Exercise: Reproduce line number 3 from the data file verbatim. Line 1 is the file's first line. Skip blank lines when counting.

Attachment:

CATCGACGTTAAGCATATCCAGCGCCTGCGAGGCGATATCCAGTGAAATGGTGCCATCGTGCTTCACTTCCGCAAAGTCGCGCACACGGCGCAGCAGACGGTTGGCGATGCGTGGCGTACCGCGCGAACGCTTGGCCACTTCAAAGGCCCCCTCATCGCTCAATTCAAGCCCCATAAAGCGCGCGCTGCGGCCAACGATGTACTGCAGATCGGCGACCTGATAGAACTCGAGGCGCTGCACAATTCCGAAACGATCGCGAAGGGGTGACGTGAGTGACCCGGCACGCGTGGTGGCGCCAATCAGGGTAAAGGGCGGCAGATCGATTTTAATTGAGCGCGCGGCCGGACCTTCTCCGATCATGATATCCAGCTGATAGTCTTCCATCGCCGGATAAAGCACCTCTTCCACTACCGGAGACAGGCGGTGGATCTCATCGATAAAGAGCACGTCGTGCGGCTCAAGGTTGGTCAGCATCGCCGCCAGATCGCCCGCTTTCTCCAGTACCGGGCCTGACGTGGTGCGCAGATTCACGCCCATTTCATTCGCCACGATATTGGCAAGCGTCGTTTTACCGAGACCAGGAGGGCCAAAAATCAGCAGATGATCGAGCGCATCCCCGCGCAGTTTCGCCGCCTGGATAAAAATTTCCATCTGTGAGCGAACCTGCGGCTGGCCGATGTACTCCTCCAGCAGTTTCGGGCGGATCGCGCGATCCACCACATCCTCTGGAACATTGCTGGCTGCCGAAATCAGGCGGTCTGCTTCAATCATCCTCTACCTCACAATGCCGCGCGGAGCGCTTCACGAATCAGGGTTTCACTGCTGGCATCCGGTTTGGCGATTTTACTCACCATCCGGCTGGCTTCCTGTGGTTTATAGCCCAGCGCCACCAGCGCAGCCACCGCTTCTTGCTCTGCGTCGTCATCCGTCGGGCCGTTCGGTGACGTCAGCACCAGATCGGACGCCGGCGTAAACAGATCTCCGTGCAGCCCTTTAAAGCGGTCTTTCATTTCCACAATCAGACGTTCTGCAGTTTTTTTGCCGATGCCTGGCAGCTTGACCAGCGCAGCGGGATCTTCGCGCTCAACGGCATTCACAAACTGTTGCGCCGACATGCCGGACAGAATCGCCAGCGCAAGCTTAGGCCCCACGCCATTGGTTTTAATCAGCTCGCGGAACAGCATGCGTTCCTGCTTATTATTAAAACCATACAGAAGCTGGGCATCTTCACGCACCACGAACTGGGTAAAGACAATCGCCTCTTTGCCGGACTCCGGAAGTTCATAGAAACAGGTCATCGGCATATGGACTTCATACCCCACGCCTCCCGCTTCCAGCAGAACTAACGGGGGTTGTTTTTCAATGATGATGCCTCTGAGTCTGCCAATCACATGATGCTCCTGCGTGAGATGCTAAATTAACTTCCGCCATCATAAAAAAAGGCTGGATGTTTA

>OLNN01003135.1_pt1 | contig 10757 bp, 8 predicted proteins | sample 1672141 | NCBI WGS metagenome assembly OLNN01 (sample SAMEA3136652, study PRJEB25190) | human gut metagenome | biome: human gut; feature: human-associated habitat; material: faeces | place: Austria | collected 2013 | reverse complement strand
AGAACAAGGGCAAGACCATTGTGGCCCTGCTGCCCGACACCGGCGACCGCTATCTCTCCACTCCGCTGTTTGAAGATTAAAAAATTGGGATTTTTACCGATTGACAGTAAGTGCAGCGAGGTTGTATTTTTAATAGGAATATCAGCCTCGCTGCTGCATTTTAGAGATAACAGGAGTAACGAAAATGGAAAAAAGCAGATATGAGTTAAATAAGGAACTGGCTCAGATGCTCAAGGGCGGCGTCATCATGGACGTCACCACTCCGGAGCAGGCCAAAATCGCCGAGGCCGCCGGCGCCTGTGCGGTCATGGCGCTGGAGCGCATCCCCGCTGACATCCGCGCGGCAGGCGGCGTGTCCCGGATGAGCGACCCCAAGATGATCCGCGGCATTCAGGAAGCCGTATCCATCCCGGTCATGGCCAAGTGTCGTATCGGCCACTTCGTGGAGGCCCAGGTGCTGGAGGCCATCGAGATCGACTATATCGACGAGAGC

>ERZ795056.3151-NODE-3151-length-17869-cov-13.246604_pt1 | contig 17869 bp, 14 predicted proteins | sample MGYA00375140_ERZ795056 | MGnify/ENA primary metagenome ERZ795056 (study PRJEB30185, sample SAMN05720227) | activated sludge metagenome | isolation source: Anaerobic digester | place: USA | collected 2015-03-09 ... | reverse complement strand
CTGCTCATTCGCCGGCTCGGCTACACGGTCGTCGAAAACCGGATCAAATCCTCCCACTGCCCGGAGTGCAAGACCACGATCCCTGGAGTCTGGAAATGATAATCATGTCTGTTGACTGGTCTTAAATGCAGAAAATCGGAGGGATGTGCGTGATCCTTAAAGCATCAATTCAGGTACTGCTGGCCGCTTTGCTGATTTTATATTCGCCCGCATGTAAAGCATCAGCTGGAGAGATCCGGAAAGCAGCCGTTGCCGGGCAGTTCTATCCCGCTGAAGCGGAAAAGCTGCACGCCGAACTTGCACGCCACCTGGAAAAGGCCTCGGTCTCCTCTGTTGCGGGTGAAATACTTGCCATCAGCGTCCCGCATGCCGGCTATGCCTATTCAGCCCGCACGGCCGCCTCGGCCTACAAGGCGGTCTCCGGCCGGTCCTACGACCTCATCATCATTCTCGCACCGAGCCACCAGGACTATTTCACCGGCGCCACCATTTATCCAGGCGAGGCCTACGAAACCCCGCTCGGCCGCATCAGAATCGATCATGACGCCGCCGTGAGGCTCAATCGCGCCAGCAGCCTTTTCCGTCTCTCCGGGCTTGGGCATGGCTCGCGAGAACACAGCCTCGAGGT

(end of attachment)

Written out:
AGAACAAGGGCAAGACCATTGTGGCCCTGCTGCCCGACACCGGCGACCGCTATCTCTCCACTCCGCTGTTTGAAGATTAAAAAATTGGGATTTTTACCGATTGACAGTAAGTGCAGCGAGGTTGTATTTTTAATAGGAATATCAGCCTCGCTGCTGCATTTTAGAGATAACAGGAGTAACGAAAATGGAAAAAAGCAGATATGAGTTAAATAAGGAACTGGCTCAGATGCTCAAGGGCGGCGTCATCATGGACGTCACCACTCCGGAGCAGGCCAAAATCGCCGAGGCCGCCGGCGCCTGTGCGGTCATGGCGCTGGAGCGCATCCCCGCTGACATCCGCGCGGCAGGCGGCGTGTCCCGGATGAGCGACCCCAAGATGATCCGCGGCATTCAGGAAGCCGTATCCATCCCGGTCATGGCCAAGTGTCGTATCGGCCACTTCGTGGAGGCCCAGGTGCTGGAGGCCATCGAGATCGACTATATCGACGAGAGC